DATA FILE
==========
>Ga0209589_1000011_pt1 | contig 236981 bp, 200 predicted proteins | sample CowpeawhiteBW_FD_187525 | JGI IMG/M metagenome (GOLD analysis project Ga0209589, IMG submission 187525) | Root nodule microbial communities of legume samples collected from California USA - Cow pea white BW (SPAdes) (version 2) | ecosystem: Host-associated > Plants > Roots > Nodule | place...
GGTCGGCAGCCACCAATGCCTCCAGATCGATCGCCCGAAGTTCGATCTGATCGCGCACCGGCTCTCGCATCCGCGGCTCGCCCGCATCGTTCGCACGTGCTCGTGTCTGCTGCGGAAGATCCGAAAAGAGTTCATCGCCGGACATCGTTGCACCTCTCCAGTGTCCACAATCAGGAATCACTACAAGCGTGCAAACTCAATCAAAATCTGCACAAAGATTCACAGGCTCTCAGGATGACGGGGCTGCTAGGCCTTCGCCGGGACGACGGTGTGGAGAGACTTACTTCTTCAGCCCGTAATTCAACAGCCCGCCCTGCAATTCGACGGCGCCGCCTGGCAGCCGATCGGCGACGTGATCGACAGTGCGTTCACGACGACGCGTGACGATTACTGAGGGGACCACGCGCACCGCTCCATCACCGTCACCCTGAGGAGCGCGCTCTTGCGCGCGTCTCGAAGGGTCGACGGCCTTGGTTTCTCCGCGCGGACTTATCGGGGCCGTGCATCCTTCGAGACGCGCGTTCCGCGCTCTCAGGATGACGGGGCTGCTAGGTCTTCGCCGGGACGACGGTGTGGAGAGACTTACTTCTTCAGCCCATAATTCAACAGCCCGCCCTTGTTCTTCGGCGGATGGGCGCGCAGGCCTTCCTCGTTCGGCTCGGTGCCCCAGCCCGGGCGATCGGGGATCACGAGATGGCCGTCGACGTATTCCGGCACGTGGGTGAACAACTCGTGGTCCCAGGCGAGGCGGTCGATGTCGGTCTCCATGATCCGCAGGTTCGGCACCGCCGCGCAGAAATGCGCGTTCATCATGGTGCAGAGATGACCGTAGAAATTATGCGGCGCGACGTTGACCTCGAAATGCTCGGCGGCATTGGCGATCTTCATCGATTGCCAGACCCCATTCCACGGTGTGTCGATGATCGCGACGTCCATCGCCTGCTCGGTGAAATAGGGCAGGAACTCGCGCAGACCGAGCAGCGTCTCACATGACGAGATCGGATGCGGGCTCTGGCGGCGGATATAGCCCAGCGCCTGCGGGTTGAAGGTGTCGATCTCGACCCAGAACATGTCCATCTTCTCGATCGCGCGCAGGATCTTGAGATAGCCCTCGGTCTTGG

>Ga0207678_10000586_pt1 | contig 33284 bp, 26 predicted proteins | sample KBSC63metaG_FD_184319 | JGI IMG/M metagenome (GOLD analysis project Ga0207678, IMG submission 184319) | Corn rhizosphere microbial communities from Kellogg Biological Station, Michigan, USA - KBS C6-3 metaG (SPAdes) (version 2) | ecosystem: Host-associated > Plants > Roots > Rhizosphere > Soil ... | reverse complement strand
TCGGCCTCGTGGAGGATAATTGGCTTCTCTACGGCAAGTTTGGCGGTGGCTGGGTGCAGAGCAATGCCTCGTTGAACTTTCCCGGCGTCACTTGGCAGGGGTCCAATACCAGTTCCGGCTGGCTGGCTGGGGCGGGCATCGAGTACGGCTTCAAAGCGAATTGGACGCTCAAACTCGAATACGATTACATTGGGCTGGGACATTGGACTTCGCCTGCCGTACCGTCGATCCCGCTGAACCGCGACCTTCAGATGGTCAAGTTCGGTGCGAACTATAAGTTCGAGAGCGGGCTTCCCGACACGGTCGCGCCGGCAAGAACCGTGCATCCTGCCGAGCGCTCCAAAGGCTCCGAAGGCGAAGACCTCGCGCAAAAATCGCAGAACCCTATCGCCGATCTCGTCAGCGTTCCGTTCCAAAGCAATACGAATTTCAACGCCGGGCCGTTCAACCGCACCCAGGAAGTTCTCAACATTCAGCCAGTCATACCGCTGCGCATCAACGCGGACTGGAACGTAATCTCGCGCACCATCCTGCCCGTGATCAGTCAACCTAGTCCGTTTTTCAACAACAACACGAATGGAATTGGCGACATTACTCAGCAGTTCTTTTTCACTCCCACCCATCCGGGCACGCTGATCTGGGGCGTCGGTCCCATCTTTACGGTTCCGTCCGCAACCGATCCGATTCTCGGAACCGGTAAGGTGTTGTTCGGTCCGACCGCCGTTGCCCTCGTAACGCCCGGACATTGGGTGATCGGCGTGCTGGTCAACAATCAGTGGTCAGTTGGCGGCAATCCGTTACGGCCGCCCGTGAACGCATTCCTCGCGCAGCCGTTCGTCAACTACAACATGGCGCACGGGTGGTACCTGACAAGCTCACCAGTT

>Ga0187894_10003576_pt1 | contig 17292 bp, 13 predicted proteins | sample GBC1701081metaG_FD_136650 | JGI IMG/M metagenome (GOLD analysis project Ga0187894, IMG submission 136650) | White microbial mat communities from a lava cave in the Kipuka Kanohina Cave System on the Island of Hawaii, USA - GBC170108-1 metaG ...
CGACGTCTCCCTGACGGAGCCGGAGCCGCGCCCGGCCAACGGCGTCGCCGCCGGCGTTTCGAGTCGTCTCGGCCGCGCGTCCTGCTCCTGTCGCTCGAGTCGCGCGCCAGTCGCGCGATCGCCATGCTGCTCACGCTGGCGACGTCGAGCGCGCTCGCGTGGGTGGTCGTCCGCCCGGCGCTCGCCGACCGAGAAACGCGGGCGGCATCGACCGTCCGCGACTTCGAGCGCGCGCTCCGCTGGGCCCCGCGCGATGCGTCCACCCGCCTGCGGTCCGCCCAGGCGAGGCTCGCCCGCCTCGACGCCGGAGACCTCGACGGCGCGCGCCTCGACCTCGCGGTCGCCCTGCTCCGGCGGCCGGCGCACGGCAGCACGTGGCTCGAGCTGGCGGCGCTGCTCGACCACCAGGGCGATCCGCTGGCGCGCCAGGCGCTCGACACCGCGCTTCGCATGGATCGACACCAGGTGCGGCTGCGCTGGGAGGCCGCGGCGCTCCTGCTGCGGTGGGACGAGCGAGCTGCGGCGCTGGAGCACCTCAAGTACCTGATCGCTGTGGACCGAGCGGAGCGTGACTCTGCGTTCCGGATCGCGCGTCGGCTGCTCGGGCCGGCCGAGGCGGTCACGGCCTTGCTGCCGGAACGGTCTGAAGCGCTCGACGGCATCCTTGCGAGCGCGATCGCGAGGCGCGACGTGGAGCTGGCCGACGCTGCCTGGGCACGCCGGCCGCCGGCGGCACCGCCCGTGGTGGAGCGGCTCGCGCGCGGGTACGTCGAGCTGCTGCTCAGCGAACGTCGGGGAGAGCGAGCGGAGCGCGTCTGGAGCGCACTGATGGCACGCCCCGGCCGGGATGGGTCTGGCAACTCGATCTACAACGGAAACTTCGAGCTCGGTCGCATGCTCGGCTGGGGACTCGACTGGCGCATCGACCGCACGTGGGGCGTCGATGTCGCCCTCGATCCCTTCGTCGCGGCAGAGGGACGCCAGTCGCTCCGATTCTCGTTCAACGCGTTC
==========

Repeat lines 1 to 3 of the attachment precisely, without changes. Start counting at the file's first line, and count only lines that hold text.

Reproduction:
>Ga0209589_1000011_pt1 | contig 236981 bp, 200 predicted proteins | sample CowpeawhiteBW_FD_187525 | JGI IMG/M metagenome (GOLD analysis project Ga0209589, IMG submission 187525) | Root nodule microbial communities of legume samples collected from California USA - Cow pea white BW (SPAdes) (version 2) | ecosystem: Host-associated > Plants > Roots > Nodule | place...
GGTCGGCAGCCACCAATGCCTCCAGATCGATCGCCCGAAGTTCGATCTGATCGCGCACCGGCTCTCGCATCCGCGGCTCGCCCGCATCGTTCGCACGTGCTCGTGTCTGCTGCGGAAGATCCGAAAAGAGTTCATCGCCGGACATCGTTGCACCTCTCCAGTGTCCACAATCAGGAATCACTACAAGCGTGCAAACTCAATCAAAATCTGCACAAAGATTCACAGGCTCTCAGGATGACGGGGCTGCTAGGCCTTCGCCGGGACGACGGTGTGGAGAGACTTACTTCTTCAGCCCGTAATTCAACAGCCCGCCCTGCAATTCGACGGCGCCGCCTGGCAGCCGATCGGCGACGTGATCGACAGTGCGTTCACGACGACGCGTGACGATTACTGAGGGGACCACGCGCACCGCTCCATCACCGTCACCCTGAGGAGCGCGCTCTTGCGCGCGTCTCGAAGGGTCGACGGCCTTGGTTTCTCCGCGCGGACTTATCGGGGCCGTGCATCCTTCGAGACGCGCGTTCCGCGCTCTCAGGATGACGGGGCTGCTAGGTCTTCGCCGGGACGACGGTGTGGAGAGACTTACTTCTTCAGCCCATAATTCAACAGCCCGCCCTTGTTCTTCGGCGGATGGGCGCGCAGGCCTTCCTCGTTCGGCTCGGTGCCCCAGCCCGGGCGATCGGGGATCACGAGATGGCCGTCGACGTATTCCGGCACGTGGGTGAACAACTCGTGGTCCCAGGCGAGGCGGTCGATGTCGGTCTCCATGATCCGCAGGTTCGGCACCGCCGCGCAGAAATGCGCGTTCATCATGGTGCAGAGATGACCGTAGAAATTATGCGGCGCGACGTTGACCTCGAAATGCTCGGCGGCATTGGCGATCTTCATCGATTGCCAGACCCCATTCCACGGTGTGTCGATGATCGCGACGTCCATCGCCTGCTCGGTGAAATAGGGCAGGAACTCGCGCAGACCGAGCAGCGTCTCACATGACGAGATCGGATGCGGGCTCTGGCGGCGGATATAGCCCAGCGCCTGCGGGTTGAAGGTGTCGATCTCGACCCAGAACATGTCCATCTTCTCGATCGCGCGCAGGATCTTGAGATAGCCCTCGGTCTTGG

>Ga0207678_10000586_pt1 | contig 33284 bp, 26 predicted proteins | sample KBSC63metaG_FD_184319 | JGI IMG/M metagenome (GOLD analysis project Ga0207678, IMG submission 184319) | Corn rhizosphere microbial communities from Kellogg Biological Station, Michigan, USA - KBS C6-3 metaG (SPAdes) (version 2) | ecosystem: Host-associated > Plants > Roots > Rhizosphere > Soil ... | reverse complement strand